Nikon's 5 year plan...

Started Oct 23, 2013 | Discussions thread
captain fid
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Re: Nikon's 5 year plan...
In reply to stevo23, Oct 23, 2013

stevo23 wrote:

Bailey151 wrote:

kelvin2345 wrote:

I agree with the financial post article.

Would you have predicted RIM to get in such sticky situation 5 years ago, when nearly every single ibankers were using the Blackberries?

Would you have predicted Nokia being acquired before the debut of the iPhone? When every other smartphones are either manufactured by Nokia or Sony.

Would you have predicted Samsung to dominate the smartphone market 5 years ago? When Android was not released yet?

And do you remember Kodak? The company that INVENTED the digital camera and dominated the whole film industry?

So why is it not possible for Nikon to go out of business in 5 years?

What are the recent breakthroughs of Nikon? I mean breakthroughs, not incremental upgrades of sensors megapixels. I dont think they will be around in the next 5 years if they keep on doing what they have been doing.

Absolutely - and all of the failures listed here have one thing in common & that is the company in question failed to understand or adapt to how people used the device. Blackberry couldn't grasp the concept of apps, Nokia couldn't grasp the concept of a "smartphone", and Kodak relied on reputation.

Not quite the case with Blackberry. The downfall of Blackberry is mostly the result of their reliance on the Waterloo path and especially the higher cost of having to maintain the Blackberry Enterprise Server. Blackberry simply cost more for fewer features. They were also very vulnerable to a couple of patent trolls a few years ago and I believe that hurt them the most and kept them from putting their energy into innovation that could have saved them.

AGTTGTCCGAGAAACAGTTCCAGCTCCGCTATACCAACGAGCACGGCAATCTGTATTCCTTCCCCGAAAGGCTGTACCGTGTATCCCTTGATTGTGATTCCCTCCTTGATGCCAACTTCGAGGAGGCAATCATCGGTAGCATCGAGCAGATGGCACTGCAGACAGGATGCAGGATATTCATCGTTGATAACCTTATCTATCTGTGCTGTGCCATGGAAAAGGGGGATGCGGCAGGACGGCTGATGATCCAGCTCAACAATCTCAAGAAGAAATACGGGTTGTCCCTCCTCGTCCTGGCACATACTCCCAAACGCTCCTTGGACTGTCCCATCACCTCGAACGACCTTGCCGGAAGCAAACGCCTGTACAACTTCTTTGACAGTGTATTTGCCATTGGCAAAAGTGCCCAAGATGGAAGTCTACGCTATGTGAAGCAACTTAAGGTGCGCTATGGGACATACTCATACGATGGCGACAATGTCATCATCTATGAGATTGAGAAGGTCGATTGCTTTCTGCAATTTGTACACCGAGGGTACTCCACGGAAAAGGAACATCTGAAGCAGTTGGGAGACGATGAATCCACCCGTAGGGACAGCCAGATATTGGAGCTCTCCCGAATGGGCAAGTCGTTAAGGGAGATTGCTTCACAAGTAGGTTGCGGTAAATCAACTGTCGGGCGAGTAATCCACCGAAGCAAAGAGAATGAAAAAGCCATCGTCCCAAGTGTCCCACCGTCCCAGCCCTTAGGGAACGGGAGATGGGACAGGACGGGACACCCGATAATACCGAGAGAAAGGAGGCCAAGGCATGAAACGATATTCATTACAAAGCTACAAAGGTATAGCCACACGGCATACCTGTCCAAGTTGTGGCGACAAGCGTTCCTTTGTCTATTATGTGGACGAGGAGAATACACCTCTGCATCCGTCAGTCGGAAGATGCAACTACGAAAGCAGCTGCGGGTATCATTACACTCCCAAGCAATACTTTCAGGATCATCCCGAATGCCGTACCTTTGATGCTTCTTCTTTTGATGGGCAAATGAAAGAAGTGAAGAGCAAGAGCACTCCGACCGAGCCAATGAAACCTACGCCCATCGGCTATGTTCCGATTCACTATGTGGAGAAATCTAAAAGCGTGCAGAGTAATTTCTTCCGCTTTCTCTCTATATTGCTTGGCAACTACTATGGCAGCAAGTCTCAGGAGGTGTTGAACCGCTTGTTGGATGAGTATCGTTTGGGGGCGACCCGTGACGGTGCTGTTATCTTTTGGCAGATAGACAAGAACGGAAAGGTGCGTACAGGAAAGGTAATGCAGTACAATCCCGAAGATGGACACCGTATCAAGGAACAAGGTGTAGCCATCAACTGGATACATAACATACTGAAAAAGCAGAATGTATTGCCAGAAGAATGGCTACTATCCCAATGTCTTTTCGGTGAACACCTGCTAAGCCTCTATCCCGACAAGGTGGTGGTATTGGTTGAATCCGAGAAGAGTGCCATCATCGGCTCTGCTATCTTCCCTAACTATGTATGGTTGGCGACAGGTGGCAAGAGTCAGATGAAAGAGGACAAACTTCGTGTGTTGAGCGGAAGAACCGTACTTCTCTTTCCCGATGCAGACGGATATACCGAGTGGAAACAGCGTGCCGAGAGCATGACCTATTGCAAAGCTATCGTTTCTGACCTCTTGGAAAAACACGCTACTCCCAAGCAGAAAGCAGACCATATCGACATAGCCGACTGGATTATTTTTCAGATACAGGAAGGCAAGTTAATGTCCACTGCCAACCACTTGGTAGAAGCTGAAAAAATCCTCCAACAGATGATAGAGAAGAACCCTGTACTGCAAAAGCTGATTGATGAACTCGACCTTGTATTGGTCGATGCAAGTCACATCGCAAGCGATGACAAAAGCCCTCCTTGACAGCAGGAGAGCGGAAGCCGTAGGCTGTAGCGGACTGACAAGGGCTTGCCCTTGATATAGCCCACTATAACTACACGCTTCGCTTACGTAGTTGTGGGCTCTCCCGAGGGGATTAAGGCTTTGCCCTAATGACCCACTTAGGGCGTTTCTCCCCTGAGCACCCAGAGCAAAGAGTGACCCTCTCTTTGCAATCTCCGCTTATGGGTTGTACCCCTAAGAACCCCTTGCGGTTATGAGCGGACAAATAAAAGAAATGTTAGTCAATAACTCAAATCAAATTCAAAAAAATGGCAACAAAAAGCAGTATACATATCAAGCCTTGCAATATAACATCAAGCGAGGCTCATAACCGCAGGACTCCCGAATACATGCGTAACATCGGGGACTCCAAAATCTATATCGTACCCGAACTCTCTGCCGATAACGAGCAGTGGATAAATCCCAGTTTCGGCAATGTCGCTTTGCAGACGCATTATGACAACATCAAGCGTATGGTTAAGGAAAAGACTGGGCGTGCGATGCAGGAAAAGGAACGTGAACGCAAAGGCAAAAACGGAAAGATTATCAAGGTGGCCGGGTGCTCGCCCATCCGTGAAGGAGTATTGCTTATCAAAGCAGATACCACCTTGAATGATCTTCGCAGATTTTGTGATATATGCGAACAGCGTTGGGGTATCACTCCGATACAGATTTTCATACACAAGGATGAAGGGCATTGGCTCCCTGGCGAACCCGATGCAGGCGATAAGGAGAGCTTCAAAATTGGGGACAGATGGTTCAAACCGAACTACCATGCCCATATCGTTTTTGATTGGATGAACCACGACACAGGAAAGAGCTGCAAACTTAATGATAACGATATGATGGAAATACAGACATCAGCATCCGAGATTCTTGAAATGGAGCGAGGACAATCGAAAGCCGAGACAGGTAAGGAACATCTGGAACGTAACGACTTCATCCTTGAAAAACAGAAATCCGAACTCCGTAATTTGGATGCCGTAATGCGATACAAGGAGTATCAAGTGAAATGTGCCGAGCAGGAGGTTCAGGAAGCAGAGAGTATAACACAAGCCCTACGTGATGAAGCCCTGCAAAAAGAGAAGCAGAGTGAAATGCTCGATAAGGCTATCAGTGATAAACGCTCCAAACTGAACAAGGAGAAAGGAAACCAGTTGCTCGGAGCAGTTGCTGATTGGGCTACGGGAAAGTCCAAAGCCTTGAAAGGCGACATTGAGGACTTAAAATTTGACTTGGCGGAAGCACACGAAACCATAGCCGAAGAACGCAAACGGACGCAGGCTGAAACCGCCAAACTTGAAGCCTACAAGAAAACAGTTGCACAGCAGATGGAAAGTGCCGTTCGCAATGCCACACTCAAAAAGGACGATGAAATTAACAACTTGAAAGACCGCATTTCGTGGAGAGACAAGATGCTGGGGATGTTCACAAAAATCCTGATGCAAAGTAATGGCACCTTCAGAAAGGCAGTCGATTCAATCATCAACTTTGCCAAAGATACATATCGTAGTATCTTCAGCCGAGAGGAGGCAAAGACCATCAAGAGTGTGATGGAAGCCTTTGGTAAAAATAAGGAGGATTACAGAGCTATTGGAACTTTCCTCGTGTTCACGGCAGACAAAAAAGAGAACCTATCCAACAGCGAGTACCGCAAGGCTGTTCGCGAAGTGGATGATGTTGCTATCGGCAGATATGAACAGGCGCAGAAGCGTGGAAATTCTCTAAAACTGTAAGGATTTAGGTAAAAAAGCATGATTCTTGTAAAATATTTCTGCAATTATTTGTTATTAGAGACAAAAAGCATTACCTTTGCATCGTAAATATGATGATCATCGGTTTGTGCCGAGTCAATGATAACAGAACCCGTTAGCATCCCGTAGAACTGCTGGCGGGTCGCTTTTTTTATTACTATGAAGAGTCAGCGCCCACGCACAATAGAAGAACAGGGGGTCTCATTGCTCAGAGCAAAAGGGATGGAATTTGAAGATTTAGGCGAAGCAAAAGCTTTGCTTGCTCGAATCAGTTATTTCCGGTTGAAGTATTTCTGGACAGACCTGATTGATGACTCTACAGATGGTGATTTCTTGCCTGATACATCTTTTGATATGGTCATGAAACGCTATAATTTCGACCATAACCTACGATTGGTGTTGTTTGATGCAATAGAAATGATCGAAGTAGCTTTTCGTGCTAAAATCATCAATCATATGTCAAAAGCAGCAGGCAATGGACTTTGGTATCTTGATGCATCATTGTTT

I agree.

Blackberry had apps just no consolidated app store. Blackberry's downfall came from the age-old tech belief - "We can 'tweek' what we have until get what we need.."

This was a hug mistake and they should have immediately setup a new engineering group (skunkworks) to combat Apple. Heaven knows they spent enough in R&D. But they were heavy vested in Java as their OS and didn't care much about the user interface. Their first response was the Storm, then the Storm II, etc. Each was a failure until they admitted they needed to commit to a whole new OS. By the time Blackberry 10 arrived, too much time had passed. Arrogance from the Leadership led to this downfall

Nokia was entrenched in Symbian (and other OS) issues. Nokia engineers even felt there was no way that the iPhone could perform with the kind of responsiveness of display being witnessed, spending over $100K in camera costs and time to only be proven wrong. When you command 90% of the market, you behave this way.

Least of all, lets not forget Steve Balmer's reception to the iPhone when it came out. He laughed at the iPhone, the price structure (not that it mattered), then went on to reiterate that he felt comfortable with his large 'smart-phone' market share which Microsoft commanded. They followed Blackberry's play-making, Windows 6.1, 6.2, 7.0 etc. We know where this led.

Each of the big three have been decimated by IOS and Android devices because they failed to adapt quickly and I expect we'll see the same for Canon and Nikon.

Others have pointed out that Canon and Sony can survive with a huge market downturn. Olympus, Nikon and others are more vulnerable. The DSLR market is contracting and this will continue because of smaller, better connected devices.

My issue with Nikon (and Canon) has been with same arrogance I witnessed from the above, tech companies. They have been comfortable for too long and have lost the hunger...

How they treat their customers is an issue (at least Nikon USA). Make a fragile $3000 D800 with ports that break or bottom plates that separate, don't be surprised when folks start looking for a smaller, simpler camera immediately.

Ignore engineering / service issues (Japanese culture be damned), others will be happy to take a consumers money.

Stick with archaic menu structures feature sets and many will start looking at other manufacturers that provide (even post firmware upgrades -- Thanks Fuji) with features like focus peaking.

So now Nikon is going to come out with a camera that's retro. That's just great and I look forward to the official announcement. It's too early but no video - hows that a response? To me this camera (if true) may look good but will be like the initial, cobbled together response from Blackberry mentioned above. I can pass on that.

Nikon has not proven they can adjust quickly to this market.

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